• Start with the basics : math, english, science, social studies. You can always add-on once you get into the groove :

    • It can be easy to get carried away with all the amazing options - music lessons, STEM boxes, second-language, dancing classes, ect. Once you get into a routine with the basics you will have more of an idea of time commitment and how much more you can handle. Incorporate a new lesson or an extracurricular activity when you and your child are ready.

  • Play is the best teacher, joy is the best way to teach.

    • Make learning fun! There is no need to sit in a desk or color with boring crayons. Get up, get moving, and have fun together. Your child will learn more through playing games than doing worksheets. When either you or your child gets frustrated - STOP and take a break. Walk away and do something different.

  • Subjects do not need to be SEPARATED.

    • In traditional school you have a “math teacher” and a “social studies class” but homeschooling is one-big-happy-family of subjects and the teacher (you) wears many hats. Combining lessons can make it more practical to real-life.

So now you are all organized with how to set up the school year (a clear mindset is key)… but how do you do all of this while traveling?

  • National and state resources

    • Each national park (and some state parks) have junior ranger programs that are educational and fun. They get your kids exploring and learning in nature, and teach about the local animals and habitats. They also have packets that your child can work on at-home and mail in for badges. The badges and pledge are an exciting incentive for everyone!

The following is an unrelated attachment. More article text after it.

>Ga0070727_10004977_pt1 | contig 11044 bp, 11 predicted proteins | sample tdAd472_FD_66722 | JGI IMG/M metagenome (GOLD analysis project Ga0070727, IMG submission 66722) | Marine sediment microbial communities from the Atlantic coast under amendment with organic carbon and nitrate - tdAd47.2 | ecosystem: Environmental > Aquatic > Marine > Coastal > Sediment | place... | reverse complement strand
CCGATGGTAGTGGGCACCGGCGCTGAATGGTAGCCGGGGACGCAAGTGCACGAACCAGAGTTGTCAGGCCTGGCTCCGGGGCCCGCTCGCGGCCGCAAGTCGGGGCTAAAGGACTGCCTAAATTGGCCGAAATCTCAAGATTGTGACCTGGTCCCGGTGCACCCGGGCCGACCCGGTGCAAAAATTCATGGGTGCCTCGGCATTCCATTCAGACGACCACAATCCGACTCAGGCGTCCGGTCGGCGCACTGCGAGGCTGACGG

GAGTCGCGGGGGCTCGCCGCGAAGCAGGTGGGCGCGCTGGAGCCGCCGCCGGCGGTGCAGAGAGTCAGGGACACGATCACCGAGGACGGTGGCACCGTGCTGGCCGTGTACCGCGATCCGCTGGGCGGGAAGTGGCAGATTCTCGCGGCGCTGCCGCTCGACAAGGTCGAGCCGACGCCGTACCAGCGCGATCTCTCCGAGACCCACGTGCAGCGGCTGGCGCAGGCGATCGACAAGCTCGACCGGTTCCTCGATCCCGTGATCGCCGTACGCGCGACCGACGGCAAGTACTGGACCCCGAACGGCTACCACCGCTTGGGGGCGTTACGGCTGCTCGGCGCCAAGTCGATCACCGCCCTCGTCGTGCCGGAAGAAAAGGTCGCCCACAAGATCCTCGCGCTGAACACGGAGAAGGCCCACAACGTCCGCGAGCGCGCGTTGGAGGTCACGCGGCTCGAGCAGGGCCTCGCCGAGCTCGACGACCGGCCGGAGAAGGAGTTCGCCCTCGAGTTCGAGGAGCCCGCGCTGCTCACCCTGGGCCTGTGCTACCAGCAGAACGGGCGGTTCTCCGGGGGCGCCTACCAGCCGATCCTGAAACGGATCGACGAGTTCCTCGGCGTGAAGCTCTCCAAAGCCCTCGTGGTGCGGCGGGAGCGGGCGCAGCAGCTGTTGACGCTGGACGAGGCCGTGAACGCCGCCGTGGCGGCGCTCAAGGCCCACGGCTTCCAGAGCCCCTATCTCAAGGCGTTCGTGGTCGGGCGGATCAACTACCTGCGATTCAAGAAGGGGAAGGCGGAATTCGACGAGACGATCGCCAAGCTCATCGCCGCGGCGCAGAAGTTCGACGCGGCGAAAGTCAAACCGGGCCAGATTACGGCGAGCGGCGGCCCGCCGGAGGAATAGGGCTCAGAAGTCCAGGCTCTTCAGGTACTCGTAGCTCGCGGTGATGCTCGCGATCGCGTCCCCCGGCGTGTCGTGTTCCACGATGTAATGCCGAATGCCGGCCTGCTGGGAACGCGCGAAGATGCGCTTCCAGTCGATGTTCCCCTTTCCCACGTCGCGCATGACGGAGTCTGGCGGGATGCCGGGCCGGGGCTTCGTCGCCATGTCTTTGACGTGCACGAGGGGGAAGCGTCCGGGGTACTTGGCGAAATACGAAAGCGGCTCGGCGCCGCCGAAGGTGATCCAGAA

• Geography on the go !

    • Purchase a world map or activity book that allows your child to follow-along with the road trip. Oh, we just passed through Texas, what state are we in now? Learn a few facts about that state (capital, flower, look for license plates, ect) and what states border it.

  • minimal materials

    • This might be the trickiest part of homeschooling on the road. Minimal space for storing all those great books and art materials. Keep it simple and lightweight. Do not shy away from using video and online learning resources, here are a few ways to outsource to the internet without losing quality of education:

  • Start a journal so that your child can write about all the exciting adventures!

    • This will be fun for everyone to look back on. If it is a personal journal, try not to correct their spelling, grammar in the journal - allow for creative writing and draw some spelling words for the week based on the trouble areas you see in the journal. This is a great way to gauge progress.

  • Multipurpose toys

    • Most everything has a dual purpose when living tiny - the same goes for educational materials. Most all of the toys and games we keep are learning resources. Remember, kids learn best through playing! Learn animal tracks with a matching game, use the legos to create letters, play-dough for anatomy models or number molding, math incorporated in most all card games (we love sushi-go), and all these bingo games are great!

You are learning alongside your child!

This is not a one-way street. You need to let go of how you were taught and how school looked for you as a child. Redefine education and lead your child down a new path where learning is interactive, fun, and unique to them! Join homeschool co-ops, sign up for Wild and Free Conferences, reach out to fellow home-educators for support and reassurance! You got this!